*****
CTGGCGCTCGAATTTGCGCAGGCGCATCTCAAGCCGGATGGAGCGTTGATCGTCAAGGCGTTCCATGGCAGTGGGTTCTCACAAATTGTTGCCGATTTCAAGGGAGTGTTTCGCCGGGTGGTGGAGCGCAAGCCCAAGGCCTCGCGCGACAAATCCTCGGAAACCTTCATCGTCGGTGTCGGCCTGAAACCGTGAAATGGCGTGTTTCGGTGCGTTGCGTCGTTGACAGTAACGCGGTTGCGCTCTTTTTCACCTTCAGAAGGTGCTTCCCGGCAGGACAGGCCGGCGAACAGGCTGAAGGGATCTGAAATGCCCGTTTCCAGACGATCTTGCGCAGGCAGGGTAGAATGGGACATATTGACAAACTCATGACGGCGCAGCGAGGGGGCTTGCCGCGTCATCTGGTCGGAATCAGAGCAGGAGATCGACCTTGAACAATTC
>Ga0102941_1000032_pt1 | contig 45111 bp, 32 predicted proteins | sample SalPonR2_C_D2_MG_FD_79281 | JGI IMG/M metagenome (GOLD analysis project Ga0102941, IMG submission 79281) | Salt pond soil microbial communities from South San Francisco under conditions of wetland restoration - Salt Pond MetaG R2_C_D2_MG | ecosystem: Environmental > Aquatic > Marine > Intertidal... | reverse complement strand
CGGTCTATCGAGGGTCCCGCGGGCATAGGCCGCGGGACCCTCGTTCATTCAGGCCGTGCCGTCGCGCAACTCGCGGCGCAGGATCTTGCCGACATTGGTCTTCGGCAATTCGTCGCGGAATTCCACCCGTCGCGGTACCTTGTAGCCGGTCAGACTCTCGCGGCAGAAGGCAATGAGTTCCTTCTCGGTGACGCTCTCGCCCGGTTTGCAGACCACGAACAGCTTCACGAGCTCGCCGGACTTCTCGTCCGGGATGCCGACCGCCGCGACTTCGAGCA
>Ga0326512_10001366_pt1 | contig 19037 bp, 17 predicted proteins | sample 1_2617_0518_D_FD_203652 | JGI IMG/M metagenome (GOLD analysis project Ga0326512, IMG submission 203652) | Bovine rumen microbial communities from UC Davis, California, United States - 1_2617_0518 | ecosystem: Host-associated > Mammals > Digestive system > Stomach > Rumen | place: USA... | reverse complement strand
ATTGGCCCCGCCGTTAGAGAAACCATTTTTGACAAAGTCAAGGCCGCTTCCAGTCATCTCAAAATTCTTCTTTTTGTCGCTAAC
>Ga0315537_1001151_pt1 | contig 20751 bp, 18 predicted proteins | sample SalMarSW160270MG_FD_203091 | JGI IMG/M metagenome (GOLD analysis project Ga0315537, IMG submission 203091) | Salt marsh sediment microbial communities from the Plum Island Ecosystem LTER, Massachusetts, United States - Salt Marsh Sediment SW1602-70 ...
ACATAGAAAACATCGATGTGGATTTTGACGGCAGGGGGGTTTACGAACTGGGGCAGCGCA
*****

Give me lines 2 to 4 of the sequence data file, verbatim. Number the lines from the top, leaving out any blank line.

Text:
>Ga0102941_1000032_pt1 | contig 45111 bp, 32 predicted proteins | sample SalPonR2_C_D2_MG_FD_79281 | JGI IMG/M metagenome (GOLD analysis project Ga0102941, IMG submission 79281) | Salt pond soil microbial communities from South San Francisco under conditions of wetland restoration - Salt Pond MetaG R2_C_D2_MG | ecosystem: Environmental > Aquatic > Marine > Intertidal... | reverse complement strand
CGGTCTATCGAGGGTCCCGCGGGCATAGGCCGCGGGACCCTCGTTCATTCAGGCCGTGCCGTCGCGCAACTCGCGGCGCAGGATCTTGCCGACATTGGTCTTCGGCAATTCGTCGCGGAATTCCACCCGTCGCGGTACCTTGTAGCCGGTCAGACTCTCGCGGCAGAAGGCAATGAGTTCCTTCTCGGTGACGCTCTCGCCCGGTTTGCAGACCACGAACAGCTTCACGAGCTCGCCGGACTTCTCGTCCGGGATGCCGACCGCCGCGACTTCGAGCA
>Ga0326512_10001366_pt1 | contig 19037 bp, 17 predicted proteins | sample 1_2617_0518_D_FD_203652 | JGI IMG/M metagenome (GOLD analysis project Ga0326512, IMG submission 203652) | Bovine rumen microbial communities from UC Davis, California, United States - 1_2617_0518 | ecosystem: Host-associated > Mammals > Digestive system > Stomach > Rumen | place: USA... | reverse complement strand